TANA is a registered Australian Health Promotion Charity for the prevention and mitigation of complex trauma. We are a non-profit, grassroots organisation founded in North West Tasmania, in 2018.

The World Health Organisation included Complex Post-Traumatic Stress Disorder (CPTSD)in its latest Classification of Diseases, the ICD-11, in June 2018. CPTSD is defined as:

‘a disorder that may develop following exposure to an event or series of events of an extremely threatening or horrific nature, most commonly prolonged or repetitive events from which escape is difficult or impossible (e.g. torture, slavery, genocide campaigns, prolonged domestic violence, repeated childhood sexual or physical abuse). All diagnostic requirements for PTSD are met. In addition, Complex PTSD is characterised by severe and persistent 1) problems in affect regulation; 2) beliefs about oneself as diminished, defeated or worthless, accompanied by feelings of shame, guilt or failure related to the traumatic event; and 3) difficulties in sustaining relationships and in feeling close to others. These symptoms cause significant impairment in personal, family, social, educational, occupational or other important areas of functioning.’

TANA’s objectives, as a health promotion charity, are to:

  1. Raise awareness of complex trauma
  2. Educate about complex trauma
  3. Advocate for policies incorporating an awareness of complex trauma and its mitigation.

Our main activity is making scientific information accessible to everyone to generate widespread awareness and understanding of the long-term effects of early life stress and adversity causing complex trauma.

It is important that we collectively realise that the adaptations people make to cope with their environment are perfect survival mechanisms. It is important that we collectively realise that experiences, especially during sensitive periods in development, can cause changes in the brain and body that can persist for generations. Our bodies have a way of ‘marking’ our genes to turn on and express themselves, or not, and these markers are activated by our experiences. This is the science of who we are and how we are affected by the environment around us.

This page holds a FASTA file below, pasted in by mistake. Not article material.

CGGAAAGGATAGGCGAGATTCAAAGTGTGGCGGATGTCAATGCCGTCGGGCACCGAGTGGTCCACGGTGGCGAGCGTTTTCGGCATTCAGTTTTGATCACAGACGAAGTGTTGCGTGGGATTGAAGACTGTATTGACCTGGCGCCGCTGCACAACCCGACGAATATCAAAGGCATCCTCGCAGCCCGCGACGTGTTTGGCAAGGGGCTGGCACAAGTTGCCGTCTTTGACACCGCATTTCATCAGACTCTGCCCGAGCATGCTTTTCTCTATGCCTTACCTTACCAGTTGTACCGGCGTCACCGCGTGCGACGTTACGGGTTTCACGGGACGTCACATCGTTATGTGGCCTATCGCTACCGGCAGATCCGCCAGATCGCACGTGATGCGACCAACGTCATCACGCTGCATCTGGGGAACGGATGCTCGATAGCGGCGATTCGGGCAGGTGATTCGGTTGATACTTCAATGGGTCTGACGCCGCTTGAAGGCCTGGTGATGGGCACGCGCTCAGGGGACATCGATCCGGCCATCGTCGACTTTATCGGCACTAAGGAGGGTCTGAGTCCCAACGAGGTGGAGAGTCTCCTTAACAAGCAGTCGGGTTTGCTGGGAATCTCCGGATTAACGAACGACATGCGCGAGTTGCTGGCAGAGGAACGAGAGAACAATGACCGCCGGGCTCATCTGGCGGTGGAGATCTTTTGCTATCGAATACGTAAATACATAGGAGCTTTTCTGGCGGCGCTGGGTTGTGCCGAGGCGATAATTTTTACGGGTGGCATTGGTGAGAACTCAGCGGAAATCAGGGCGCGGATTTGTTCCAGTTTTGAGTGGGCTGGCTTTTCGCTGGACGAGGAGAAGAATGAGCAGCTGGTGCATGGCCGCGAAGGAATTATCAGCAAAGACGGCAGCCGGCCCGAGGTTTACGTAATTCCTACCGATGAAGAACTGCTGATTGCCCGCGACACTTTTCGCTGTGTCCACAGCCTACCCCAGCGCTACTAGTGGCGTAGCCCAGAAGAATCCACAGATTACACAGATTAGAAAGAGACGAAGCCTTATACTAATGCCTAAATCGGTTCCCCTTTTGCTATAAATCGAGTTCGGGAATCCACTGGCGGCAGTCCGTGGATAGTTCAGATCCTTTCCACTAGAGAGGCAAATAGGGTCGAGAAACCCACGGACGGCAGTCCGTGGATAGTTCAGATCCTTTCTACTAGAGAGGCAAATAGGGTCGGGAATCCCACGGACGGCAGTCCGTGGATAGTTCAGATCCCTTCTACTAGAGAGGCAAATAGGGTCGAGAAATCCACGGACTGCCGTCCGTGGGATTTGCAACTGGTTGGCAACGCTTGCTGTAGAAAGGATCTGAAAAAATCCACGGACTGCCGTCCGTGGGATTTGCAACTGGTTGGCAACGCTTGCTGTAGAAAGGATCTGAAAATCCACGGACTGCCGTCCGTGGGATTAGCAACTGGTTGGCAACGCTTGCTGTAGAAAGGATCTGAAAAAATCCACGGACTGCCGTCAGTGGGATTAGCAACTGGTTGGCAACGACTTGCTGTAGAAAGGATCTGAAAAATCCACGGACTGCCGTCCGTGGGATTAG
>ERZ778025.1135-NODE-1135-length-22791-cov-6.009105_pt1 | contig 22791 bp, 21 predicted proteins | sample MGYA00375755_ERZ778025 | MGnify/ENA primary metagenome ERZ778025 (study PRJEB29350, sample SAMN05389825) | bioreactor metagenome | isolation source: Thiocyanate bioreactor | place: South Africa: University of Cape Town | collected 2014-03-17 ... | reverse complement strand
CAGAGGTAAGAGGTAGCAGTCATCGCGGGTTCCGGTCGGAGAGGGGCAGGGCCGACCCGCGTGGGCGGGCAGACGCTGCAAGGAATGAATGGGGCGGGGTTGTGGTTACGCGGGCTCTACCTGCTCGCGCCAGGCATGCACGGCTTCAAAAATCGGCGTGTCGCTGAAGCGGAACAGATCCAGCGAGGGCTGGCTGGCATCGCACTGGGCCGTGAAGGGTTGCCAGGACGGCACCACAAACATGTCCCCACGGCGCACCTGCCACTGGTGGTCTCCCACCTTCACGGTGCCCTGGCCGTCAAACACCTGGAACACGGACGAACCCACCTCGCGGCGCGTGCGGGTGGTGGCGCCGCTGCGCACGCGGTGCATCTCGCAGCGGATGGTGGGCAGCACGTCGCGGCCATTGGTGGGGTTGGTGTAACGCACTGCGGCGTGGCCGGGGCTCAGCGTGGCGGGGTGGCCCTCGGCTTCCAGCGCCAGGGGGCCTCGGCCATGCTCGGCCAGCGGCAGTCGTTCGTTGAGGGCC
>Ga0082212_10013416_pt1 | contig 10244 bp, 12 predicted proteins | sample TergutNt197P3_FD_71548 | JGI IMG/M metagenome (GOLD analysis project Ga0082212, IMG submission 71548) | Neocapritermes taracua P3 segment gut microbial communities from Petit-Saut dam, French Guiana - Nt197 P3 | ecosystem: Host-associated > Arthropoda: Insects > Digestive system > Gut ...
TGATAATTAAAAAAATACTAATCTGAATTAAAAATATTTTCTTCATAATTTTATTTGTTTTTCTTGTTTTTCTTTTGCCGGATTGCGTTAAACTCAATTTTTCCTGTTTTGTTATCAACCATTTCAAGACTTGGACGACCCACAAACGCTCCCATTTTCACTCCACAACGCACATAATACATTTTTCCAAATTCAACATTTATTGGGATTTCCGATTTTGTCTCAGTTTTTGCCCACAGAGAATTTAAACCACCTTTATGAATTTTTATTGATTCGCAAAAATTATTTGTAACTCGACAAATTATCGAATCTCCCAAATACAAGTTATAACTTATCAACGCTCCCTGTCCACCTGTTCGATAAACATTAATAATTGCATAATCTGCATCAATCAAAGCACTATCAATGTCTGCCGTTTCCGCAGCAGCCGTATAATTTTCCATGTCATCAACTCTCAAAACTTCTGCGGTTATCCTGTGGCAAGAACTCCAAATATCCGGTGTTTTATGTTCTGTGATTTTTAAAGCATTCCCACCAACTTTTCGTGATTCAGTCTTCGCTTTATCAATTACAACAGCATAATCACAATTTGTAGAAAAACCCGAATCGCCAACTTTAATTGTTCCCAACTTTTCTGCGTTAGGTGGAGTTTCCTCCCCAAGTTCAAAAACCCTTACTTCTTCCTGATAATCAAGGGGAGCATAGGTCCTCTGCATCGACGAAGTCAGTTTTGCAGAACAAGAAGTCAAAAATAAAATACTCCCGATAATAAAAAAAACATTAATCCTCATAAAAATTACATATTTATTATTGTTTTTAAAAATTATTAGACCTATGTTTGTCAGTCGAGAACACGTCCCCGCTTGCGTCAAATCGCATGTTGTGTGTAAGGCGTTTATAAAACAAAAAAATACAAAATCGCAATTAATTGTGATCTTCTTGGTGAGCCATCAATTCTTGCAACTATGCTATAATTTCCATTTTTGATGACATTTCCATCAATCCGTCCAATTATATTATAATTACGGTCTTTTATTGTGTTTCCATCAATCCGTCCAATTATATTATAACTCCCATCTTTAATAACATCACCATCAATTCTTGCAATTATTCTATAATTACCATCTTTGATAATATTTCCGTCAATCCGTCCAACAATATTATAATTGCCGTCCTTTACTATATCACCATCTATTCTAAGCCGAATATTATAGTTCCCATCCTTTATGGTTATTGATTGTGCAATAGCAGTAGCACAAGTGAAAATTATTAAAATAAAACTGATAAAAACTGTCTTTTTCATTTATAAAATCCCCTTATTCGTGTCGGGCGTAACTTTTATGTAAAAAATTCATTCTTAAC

This information helps people understand why they react the way they do, especially when under stress. There is nothing ‘wrong’ with adapting to an adverse environment. In a threatening environment, our bodies are equipped to survive, to be attuned and adapted to the environment we find ourselves in.

However, we know from science, that even when circumstances improve our bodies can stay reacting to a threat that is no longer present. We then struggle with the frustration of being reactive and behaving in ways we do not consciously intend. Adaptions to survive become mal adaptations in other contexts.

Knowing this frees us from toxic shame, deepens self-awareness and leads to a more compassionate understanding of self and others. We can then start to forge deeper connections with self and others. This is the real key to a kinder world.

Our focus on trauma awareness came through observing changes in cohorts of young people moving through our education system. It  became clear, through our research, that complex trauma is the root cause of so many of our problems as a human society. Complex trauma is the wounding as a result of impact of the adversity and stresses of modern life; it is the wounding that causes most of our major physical, emotional, mental health issues and social problems.

In understanding the causes, TANA continues to be solution focused. Our passion is sharing information about the science of post-traumatic growth and resilient communities because we believe and know that every person and community is capable of so much more.

Join us in acknowledging complex trauma, its impact, and build capacity to thrive.

TANA supporters advocate for policy decisions that are based on an understanding of this science. Evidence backed data shows us what works to get communities thriving. Let us work to disseminate this information, until it becomes common knowledge and taken for granted that “everybody knows that.”


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